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Cowan Road Middle School

3D Printing in Middle School

“I have students who don’t do any kind of work at all, but they’ll do 3D printing. It’s engaging enough that they actually want to complete assignments and show them off. They love it.”
– Amber Smith, Cowan Road Middle School

3D Printing in Middle School

3d printed robot

The CRMS robot project with 3D printed feet designed by the students.

cell phone holder

Another cell phone holder designed and 3D printed by a CRMS student.

For students at Cowan Road Middle School (CRMS) in Griffin, Georgia, a rural suburb of Atlanta, access to innovation has been e exception, not the rule. When STEM teacher and mechanical engineer Amber Smith introduced her students to 3D printing that changed. In partnership with Georgia Tech’s GoSTEM program, Cowan Road Middle School added a 3D printer and associated lesson plans to their school.

“The demographic of the school is over 90% low income,” Smith said. “They aren’t used to this type of exposure, and may not ever get it otherwise.”

Access to technology is not the only problem Smith faces in helping her students envision a better future. Gang activity, difficult home lives and transient situations are all things her students overcome on a regular basis.

“We have a lot of kids who are getting held back. They aren’t doing what they’re supposed to be doing, and they’re not learning. Some of them are 15 going on 16 in middle school,” Smith added.

Building a Bright Future

Realizing her students were reluctant to learn and complete assignments, Smith took a different approach and introduced the students to 3D printing.

With cutting-edge technology at their fingertips, Smith’s students are more focused, designing and printing useful, tangible objects that make them feel proud of their work. Being able to hold what they create, like cell phone cases and key chains, gives the students something they can show off to family, friends and teachers.

The more opportunities the students have to design and use the 3D printer, the more they engage in engineering projects. As part of Smith’s curriculum, students design and engineer feet for a robot. Thanks to 3D printing, students can test their hypotheses and figure out what will work best.

Once a semester, students also present projects to their classmates and demonstrate real-world applications for 3D printing. The in-depth research helps the students get a glimpse into the many industries and careers that utilize the technology.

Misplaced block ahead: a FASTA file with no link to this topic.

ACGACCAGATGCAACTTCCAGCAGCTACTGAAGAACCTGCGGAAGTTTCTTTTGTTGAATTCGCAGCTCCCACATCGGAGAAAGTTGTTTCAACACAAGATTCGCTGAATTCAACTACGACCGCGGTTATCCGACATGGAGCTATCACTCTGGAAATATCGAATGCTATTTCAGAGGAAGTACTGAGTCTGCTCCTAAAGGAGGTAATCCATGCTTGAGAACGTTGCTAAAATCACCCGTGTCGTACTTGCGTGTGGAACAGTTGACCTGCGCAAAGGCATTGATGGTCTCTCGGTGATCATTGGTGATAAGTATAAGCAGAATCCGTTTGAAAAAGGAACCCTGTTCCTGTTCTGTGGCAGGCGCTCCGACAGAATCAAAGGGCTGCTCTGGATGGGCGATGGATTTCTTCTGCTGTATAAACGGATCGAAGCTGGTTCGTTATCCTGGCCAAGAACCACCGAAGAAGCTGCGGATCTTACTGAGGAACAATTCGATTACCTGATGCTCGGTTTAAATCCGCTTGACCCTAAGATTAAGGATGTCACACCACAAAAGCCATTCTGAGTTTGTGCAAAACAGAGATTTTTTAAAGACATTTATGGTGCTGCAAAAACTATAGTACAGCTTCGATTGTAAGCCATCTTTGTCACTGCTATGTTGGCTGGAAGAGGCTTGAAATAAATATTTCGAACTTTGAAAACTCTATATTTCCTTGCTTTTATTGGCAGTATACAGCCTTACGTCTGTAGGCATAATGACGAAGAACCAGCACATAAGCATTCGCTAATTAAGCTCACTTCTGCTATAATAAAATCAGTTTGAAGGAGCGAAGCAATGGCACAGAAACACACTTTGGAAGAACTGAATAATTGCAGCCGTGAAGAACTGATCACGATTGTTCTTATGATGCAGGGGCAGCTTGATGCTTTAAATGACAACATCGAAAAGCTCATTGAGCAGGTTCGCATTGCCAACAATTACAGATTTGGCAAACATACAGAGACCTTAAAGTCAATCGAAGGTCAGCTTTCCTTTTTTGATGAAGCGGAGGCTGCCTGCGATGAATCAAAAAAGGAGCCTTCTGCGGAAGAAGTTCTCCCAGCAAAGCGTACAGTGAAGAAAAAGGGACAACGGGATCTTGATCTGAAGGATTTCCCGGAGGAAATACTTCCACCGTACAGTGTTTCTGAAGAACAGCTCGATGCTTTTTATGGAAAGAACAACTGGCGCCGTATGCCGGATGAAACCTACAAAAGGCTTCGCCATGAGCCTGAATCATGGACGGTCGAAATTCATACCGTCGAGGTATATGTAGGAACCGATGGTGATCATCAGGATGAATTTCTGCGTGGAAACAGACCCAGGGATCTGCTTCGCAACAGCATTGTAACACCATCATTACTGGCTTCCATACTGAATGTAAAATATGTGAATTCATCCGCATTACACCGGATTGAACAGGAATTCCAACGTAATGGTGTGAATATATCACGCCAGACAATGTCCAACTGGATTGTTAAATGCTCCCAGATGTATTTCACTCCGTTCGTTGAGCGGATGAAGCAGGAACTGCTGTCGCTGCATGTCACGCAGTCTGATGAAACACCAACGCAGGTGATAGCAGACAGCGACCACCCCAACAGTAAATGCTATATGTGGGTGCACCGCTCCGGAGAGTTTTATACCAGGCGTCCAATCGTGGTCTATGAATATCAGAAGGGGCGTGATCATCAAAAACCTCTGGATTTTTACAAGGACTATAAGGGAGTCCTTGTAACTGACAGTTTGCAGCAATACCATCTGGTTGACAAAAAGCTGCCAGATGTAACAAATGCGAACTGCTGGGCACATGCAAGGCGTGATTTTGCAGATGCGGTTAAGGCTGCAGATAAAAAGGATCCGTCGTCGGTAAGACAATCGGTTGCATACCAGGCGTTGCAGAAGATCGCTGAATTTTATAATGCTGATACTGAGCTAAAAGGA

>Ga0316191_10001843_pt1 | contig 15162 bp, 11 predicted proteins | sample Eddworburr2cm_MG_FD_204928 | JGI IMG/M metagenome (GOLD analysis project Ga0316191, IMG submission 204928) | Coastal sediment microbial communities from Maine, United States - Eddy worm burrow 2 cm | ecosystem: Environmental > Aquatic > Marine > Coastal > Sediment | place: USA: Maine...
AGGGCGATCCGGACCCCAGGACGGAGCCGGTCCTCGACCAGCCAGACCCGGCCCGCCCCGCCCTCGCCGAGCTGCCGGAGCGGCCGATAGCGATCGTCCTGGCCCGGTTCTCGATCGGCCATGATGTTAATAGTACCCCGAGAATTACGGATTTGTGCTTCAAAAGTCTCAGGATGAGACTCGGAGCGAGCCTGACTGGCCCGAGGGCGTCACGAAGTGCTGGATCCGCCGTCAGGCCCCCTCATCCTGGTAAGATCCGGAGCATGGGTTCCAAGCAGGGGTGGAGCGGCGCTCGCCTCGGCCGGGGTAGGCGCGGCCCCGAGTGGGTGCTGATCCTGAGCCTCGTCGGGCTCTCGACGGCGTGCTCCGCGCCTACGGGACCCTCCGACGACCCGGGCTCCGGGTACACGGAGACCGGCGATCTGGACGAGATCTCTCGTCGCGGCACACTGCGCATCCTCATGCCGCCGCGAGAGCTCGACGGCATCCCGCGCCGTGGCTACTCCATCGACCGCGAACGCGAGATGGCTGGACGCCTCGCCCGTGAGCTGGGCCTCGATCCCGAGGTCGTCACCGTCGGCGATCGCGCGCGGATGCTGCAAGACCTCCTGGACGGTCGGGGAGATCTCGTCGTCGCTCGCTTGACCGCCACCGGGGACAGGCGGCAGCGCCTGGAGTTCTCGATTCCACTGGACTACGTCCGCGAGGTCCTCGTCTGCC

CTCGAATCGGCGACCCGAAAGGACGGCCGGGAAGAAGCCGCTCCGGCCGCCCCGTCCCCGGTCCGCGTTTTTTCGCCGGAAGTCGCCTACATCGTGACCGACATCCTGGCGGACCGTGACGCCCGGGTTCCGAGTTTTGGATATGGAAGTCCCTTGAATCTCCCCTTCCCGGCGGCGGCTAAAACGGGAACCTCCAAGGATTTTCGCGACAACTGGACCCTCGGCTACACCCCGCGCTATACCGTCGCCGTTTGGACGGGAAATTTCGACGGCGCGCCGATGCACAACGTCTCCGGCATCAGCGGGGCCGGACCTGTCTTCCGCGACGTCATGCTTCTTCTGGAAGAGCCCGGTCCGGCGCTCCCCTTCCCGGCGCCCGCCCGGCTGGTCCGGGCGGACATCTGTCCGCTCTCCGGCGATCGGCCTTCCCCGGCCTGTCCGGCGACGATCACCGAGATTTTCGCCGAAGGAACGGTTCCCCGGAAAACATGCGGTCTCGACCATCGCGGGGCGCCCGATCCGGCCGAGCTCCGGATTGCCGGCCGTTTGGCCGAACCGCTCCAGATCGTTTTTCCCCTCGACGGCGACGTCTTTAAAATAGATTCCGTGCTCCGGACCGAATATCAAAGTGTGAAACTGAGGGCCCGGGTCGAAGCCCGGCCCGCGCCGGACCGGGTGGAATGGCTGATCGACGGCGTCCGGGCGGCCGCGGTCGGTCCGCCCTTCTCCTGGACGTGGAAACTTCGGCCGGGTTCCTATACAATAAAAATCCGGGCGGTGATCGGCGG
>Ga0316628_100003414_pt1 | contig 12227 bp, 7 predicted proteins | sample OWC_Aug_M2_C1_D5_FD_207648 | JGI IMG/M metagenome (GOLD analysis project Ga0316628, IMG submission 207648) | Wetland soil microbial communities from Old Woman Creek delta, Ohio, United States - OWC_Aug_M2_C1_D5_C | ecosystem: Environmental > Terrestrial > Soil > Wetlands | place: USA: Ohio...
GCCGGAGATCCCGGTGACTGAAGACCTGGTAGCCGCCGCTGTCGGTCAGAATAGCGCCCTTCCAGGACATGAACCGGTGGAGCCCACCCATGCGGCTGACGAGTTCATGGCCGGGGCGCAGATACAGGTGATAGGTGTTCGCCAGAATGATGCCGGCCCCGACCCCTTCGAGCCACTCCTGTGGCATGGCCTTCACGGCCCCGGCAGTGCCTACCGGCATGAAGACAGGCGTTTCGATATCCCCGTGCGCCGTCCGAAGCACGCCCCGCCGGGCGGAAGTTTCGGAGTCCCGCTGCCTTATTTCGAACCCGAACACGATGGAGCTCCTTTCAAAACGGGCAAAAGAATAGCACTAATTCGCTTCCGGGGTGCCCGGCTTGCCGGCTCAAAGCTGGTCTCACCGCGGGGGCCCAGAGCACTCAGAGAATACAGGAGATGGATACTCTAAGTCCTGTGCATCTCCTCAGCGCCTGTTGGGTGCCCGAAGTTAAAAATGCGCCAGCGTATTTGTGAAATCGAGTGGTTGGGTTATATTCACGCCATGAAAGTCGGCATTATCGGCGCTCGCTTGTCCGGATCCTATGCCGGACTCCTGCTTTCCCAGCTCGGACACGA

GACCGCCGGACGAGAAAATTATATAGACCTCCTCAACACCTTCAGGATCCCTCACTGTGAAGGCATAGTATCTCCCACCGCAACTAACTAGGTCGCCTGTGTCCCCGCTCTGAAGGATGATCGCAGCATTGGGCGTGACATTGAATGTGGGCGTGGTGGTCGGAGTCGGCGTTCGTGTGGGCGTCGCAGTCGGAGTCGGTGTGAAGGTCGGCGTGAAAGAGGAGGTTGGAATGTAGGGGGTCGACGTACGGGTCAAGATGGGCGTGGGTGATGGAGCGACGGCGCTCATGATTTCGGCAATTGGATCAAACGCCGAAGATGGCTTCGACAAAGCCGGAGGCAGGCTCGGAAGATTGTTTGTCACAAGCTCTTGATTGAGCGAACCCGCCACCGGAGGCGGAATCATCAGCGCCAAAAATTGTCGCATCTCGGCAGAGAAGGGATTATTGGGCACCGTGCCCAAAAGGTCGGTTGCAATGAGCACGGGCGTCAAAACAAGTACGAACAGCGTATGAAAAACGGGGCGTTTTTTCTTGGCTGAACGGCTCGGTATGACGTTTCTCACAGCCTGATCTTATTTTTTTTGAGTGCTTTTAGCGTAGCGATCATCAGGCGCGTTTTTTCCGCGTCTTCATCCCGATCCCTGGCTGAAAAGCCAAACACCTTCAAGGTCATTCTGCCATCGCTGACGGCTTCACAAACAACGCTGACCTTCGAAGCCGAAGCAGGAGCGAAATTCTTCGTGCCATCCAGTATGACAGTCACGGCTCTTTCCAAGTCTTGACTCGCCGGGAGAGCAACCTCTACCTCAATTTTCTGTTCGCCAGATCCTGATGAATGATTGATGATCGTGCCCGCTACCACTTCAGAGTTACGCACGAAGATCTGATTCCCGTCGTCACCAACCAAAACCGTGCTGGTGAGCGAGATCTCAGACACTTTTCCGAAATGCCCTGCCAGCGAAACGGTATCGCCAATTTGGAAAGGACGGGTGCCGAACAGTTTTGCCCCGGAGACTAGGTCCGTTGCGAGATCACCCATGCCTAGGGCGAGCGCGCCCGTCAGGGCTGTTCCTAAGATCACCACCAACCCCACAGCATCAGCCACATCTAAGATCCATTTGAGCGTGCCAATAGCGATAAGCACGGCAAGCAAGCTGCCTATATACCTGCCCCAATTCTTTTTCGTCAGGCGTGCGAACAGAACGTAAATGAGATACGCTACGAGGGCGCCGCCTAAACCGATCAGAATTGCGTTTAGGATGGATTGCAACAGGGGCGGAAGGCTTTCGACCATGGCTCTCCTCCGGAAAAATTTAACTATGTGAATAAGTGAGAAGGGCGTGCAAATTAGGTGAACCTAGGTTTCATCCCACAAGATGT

“3D printing opens up a new world to them,” Smith said. “It helps them realize there are other opportunities available to them outside a local factory or fast food restaurant.”

Her students are so interested in their classroom activities that some have done additional career research outside of the required classroom assignments.

“One of my students told me she now wants to be a biomedical engineer,” Smith said. “I used the opportunity to help her learn what steps she would need to take before high school or college to have a career like that.”

Without the 3D printer in her classroom, Smith doubts her student would have shown interest in discovering an occupation like that.

Past Failures Promote Success

Smith doesn’t only place value on when students design and print their projects correctly. Failure is an integral part of the learning process. Because she has used 3D printing technology in her curriculum for years, she knows when students make calculation errors that will result in an unusable product—but that doesn’t stop her from printing their projects.

She sees students hold their cell phones up to the screen to determine the size of their phone case design, not realizing they were zoomed in or zoomed out.

“I print their projects anyway, so they can learn they approached it the wrong way,” Smith said. “We have a collection of good examples and bad examples in the front of the class.”

By hanging onto failed designs, students have become more careful and intentional over the years. They are mindful of avoiding the same mistakes past students have made.

“I have students who don’t do any kind of work at all, but they’ll do 3D printing. It’s engaging enough that they actually want to complete assignments and show them off,” Smith said. “They love it.”

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